A study of the number of females in prides has refuted the notion that smaller group sizes lead to reduced sexual competition. Further, hunting has been banned within the Park for many years dispelling the idea that the off take of large maned males has bred smaller manes into the population. As such, maybe there is a higher environmental cost to holding a mane in this hot, arid area? The thornbush habitat may have an effect. Males tend to take part in hunting more often in closed bushy habitats than in open grassy plains where their conspicuous mane makes hunting more difficult.
In such habitats a mane can easily get snagged as they stalk through the Bush impeding movement and making noise. Thirdly, the burrs of the plant Pupalia lappacea are abundant in Tsavo and even the dextrous fingers of the local baboons struggle to entangle them from long hair.
What is not clear is whether manelessness has evolved as an adaptation to some aspect of the Tsavo environment i. If mane hair is pulled out in each generation of male lions, young males would be expected to have larger manes, and individuals in more open habitats would be expected to retain their manes longer. If manelessness is a newly evolved adaptation, the mechanism may involve testosterone or its derivativeswhich is linked to hair growth and hair loss in mammals.
The mane in males develops during their second year and is complete in the fifth; mane colour ranges from blond to black. For more information on the role of the lions' mane we suggest the following further reading: Whisker patternation is therefore used for individual identification. Tail ,  Lions although not all lions are the only cat with a tassel at the tip of its tail, containing a hard "spur" which is separated from the last vertebra of the tail.
The tuft is absent at birth, developing between 5 and 7 months old. The purpose of the spur is unknown although it contains nerves and blood vessels, and maybe some sort of tactile organ. It is has also been suggested that the lion may use it to cause damage while hunting by flicking it at prey. The black fur on the tail, along with the black marks on the back of the ears, are useful to help one lion follow another through long grass.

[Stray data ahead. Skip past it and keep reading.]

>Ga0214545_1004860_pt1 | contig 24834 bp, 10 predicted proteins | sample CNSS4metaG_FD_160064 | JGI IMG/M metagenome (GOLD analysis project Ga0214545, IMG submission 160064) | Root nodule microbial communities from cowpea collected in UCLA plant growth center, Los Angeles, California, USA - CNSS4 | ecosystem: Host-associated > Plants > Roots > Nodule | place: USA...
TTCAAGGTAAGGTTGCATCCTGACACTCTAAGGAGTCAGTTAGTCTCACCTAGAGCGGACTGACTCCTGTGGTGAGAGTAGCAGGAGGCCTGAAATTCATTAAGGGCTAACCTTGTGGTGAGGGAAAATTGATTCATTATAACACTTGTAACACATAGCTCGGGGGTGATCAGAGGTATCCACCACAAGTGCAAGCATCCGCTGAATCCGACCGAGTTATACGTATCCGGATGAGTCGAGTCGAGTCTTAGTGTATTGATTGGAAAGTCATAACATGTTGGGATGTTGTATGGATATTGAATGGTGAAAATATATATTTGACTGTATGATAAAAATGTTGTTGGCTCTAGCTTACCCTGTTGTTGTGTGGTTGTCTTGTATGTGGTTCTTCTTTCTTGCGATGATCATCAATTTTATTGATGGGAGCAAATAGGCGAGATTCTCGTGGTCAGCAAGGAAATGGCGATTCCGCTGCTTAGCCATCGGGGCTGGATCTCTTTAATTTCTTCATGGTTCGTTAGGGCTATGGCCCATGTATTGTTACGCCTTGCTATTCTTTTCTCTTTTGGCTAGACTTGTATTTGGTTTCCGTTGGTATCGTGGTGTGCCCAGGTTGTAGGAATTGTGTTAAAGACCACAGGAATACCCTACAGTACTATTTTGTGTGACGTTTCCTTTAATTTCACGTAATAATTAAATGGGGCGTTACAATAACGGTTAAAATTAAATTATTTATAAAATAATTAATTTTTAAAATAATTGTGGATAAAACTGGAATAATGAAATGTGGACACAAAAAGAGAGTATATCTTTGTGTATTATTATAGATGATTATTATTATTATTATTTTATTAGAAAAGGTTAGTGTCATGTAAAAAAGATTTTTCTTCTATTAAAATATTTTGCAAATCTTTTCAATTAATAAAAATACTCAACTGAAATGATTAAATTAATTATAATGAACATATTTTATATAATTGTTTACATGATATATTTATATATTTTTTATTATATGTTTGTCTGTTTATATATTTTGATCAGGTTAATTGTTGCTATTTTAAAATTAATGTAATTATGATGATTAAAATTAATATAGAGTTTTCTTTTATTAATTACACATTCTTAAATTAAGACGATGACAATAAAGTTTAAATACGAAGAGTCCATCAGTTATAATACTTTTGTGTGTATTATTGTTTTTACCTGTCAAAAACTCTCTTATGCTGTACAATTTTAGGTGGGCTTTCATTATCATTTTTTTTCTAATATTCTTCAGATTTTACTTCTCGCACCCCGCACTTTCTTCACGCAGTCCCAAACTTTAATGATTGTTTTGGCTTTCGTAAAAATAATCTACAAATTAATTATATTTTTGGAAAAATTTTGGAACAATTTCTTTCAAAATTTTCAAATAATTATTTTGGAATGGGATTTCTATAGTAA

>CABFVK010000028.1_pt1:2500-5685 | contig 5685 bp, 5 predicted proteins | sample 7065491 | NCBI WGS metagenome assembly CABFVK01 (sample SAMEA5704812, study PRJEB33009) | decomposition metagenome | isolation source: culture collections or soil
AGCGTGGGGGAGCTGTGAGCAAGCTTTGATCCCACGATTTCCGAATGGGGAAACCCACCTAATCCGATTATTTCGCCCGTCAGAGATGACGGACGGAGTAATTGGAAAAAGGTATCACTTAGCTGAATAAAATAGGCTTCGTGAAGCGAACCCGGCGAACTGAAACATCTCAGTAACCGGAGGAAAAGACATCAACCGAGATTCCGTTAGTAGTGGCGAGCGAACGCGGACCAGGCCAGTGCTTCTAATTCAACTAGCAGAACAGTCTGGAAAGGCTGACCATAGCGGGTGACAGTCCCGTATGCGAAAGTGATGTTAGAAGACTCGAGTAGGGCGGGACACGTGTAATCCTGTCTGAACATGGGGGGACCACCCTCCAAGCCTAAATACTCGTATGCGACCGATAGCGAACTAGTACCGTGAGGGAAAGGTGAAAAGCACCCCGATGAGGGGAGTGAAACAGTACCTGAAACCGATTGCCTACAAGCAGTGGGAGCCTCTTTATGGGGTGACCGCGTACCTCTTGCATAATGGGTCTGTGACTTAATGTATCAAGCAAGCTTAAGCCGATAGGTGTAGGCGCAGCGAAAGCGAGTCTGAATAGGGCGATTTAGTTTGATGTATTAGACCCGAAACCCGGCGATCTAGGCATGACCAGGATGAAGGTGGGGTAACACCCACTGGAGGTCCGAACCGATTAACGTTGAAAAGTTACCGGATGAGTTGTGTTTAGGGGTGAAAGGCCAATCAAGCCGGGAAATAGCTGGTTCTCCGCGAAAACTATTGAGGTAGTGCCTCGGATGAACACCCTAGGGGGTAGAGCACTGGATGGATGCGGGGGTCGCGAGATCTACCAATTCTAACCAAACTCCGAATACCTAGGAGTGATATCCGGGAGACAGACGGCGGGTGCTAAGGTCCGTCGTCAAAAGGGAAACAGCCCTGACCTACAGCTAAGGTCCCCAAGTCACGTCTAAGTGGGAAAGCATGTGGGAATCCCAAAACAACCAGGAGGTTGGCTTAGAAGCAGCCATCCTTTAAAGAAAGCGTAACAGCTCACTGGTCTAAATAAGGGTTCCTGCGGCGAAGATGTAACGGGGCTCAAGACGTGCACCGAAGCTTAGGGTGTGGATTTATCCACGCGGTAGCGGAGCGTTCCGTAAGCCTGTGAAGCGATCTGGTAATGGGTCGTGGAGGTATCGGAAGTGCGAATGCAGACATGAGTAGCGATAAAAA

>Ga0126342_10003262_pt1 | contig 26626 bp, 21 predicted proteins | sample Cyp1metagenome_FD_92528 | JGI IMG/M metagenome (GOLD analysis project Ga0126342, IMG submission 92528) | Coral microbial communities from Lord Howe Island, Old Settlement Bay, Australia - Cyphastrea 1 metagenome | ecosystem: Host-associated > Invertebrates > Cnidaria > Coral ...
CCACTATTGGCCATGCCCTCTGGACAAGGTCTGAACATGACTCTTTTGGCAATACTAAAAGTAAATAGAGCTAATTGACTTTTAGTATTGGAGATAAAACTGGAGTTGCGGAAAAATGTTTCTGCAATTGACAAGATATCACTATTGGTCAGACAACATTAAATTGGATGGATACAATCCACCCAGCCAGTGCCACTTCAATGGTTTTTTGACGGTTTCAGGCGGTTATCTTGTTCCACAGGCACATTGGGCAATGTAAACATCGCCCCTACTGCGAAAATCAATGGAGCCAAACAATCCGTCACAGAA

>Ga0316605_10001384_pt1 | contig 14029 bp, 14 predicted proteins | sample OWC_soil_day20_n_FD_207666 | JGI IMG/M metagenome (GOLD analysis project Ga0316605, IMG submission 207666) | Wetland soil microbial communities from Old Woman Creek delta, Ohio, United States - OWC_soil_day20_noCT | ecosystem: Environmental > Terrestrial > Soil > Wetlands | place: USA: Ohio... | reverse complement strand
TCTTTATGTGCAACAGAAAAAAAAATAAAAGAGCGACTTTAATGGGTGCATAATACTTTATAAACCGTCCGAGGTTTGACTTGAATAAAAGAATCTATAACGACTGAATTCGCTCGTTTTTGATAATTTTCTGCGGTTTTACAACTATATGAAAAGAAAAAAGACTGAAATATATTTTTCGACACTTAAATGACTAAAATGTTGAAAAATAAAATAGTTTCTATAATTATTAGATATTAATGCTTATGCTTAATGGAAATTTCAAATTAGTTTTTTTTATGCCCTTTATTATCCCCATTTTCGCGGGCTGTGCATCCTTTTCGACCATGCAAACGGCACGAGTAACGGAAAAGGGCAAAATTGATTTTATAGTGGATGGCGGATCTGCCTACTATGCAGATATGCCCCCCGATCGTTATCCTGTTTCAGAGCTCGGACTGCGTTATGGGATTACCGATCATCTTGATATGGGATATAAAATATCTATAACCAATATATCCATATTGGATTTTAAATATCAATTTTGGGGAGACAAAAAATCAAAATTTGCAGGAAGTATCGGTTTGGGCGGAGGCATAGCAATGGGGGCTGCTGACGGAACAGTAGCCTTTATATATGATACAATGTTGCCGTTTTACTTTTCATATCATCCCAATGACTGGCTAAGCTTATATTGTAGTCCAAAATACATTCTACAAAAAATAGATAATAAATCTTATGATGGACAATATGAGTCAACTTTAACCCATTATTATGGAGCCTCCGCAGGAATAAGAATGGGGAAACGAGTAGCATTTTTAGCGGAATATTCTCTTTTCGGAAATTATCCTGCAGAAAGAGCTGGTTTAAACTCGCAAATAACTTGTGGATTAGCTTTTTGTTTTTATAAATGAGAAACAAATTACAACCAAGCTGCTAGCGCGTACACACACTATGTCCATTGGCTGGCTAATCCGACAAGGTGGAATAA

Eyes Cubs are born with blue eyes that change to amber or brown when aged two to three months. The eyes are proportionally larger than in comparable-sized animals and have round pupils.
Lions have a second eyelid, called a nictitating membrane, which can be drawn over to clean and protect the eye. A reflective coating at the back of the eye reflects even moonlight, making their eyes appear to glow red in the dark.
The coating gives lions sight eight times better than a human at night. These are the incisor cuttingthe caninethe premolarand the molar grinding. The incisors occupy the front of the tooth row in both upper and lower jaws. They are normally flat, chisel-shaped teeth that meet in an edge-to-edge bite. Their function is cutting, slicing, or gnawing food into manageable pieces that fit into the mouth for further chewing. The canines are immediately behind the incisors.
In many mammals, the canines are pointed, tusk-shaped teeth, projecting beyond the level of the other teeth. In carnivores, they are primarily offensive weapons for bringing down prey.
In other mammals such as some primates, they are used to split open hard surfaced food. The premolars and molars are at the back of the mouth. Depending on the particular mammal and its diet, these two kinds of teeth prepare pieces of food to be swallowed by grinding, shearing, or crushing. The specialised teeth—incisors, canines, premolars, and molars—are found in the same order in every mammal.